Fall Juried Art Exhibit set at The Arts Center
ELKINS — The Arts Center will host an opening reception for this year’s Fall Juried Art Exhibit on Friday from 6-8 p.m. This reception is free and open to the public.
Arts Center Executive Director, Kurt Barkley said he is very excited about this exhibit, as it is always one of the most popular of the year.
“The Arts Center has been slowly adding things to our schedule as we try to work around the COVID-19 situation of the past 18 months,” he said. “Even though the Forest Festival was canceled for this year, we decided to go forward with the Fall art exhibit, just to give the community a really beautiful show featuring 29 artists, and student artwork from four schools in the region.”
This year’s juror is artist Laurie Goldstein-Warren. She lives in West Virginia, and has been painting watercolors for more than 19 years.
“Art has always been a part of my life. When I was young, ballet, tap and jazz dancing was my creative outlet. I was a dancer in the Rochester Academy of Performing Arts dance troupe until the age of 18.
“Later on, my creative path took me to hair styling. I opened my own salon in New York and competed in fantasy hair competitions. I loved these particular shows because you had to create something never seen before, more avante garde than styles you would see on the street. When I moved to West Virginia in 1998 and found myself in the countryside, I went back to one of my first creative loves, art,” said Goldstein-Warren.
“After many years of studying the art of watercolor with some fantastic teachers and mentors, I have been so fortunate to have found success in this field. My artwork has been shown all over this country and has been exhibited in Canada, China and Japan. I now enjoy teaching my workshops and jurying exhibits around the country.”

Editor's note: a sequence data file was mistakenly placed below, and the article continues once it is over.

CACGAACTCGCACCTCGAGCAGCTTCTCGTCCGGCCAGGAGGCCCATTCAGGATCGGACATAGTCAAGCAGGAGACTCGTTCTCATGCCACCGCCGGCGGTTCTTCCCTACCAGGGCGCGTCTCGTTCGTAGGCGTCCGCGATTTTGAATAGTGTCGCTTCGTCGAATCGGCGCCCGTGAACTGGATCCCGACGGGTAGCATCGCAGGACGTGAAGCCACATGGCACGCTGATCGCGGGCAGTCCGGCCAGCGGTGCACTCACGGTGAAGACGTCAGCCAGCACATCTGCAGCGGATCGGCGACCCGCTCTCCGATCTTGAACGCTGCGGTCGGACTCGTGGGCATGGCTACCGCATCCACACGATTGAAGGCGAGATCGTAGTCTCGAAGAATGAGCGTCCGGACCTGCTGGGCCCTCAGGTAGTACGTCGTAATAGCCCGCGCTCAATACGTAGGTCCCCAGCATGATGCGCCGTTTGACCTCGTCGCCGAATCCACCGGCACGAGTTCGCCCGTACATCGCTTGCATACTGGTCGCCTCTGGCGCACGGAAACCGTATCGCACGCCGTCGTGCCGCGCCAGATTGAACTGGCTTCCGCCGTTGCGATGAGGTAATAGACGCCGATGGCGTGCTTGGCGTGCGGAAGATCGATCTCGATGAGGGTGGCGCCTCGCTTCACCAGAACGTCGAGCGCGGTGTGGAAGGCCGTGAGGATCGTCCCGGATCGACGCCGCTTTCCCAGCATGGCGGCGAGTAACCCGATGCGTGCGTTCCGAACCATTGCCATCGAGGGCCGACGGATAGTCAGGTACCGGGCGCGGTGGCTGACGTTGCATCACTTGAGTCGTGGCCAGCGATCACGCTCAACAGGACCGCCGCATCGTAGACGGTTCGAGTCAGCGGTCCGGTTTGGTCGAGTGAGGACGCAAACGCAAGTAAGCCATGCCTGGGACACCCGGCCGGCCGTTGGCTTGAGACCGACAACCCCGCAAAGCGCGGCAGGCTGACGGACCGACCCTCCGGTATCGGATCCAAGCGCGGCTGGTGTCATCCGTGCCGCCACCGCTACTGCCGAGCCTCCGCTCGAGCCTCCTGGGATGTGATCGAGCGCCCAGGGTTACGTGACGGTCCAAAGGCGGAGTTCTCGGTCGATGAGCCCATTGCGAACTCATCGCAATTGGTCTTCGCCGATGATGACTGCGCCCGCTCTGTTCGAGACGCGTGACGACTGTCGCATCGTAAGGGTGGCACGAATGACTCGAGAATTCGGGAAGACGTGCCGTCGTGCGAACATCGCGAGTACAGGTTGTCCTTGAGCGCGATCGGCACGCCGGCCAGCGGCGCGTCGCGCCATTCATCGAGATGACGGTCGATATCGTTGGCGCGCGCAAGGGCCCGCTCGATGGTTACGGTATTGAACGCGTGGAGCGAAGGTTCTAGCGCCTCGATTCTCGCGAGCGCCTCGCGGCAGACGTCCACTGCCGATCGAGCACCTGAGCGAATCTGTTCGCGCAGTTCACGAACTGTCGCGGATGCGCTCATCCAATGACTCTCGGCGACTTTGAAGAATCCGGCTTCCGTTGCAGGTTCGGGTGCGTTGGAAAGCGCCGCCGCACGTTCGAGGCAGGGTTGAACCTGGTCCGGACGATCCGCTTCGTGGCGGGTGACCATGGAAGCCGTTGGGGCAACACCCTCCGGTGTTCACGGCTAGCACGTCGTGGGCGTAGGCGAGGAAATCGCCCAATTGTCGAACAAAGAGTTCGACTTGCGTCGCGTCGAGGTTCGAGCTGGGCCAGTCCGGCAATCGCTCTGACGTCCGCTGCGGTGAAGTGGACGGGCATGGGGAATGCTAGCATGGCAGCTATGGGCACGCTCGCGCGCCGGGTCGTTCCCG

Also opening on Friday night is a solo exhibit in The Arts Center’s Maxwell Gallery featuring works by artist Karen Ensor Brown. Raised by her mother after her father’s passing at age 10, her mother and sister were very supportive of her creative spirit. She liked working with pen and ink, and then decided to give color a try. She developed a love for watercolors.
“Sometimes you control it and other times, it controls you,” she said, adding she loves surprises. She is inspired to “capture the sweetness of life.” No matter how grand or simple the subject, it’s the “moment” when something catches her eye and speaks to her, she knows she must capture it on paper.
She prefers her subjects to be up close and personal. She hopes it will soak to others and bring a little joy to their heart. Her work is signed ENSORBROWN, which was her husband Ron’s idea, to include her maiden name in honor of her father.
She grew up in Upshur County, graduating from Buckhannon-Upshur High School. She is a graduate of West Virginia Wesleyan College with a teaching degree in art and physical education.
For almost 35 years, she taught art — 25 years in elementary schools and the other nine years at the high school level. Her focus was to give an art education to the elementary level, something she did not have as an elementary student.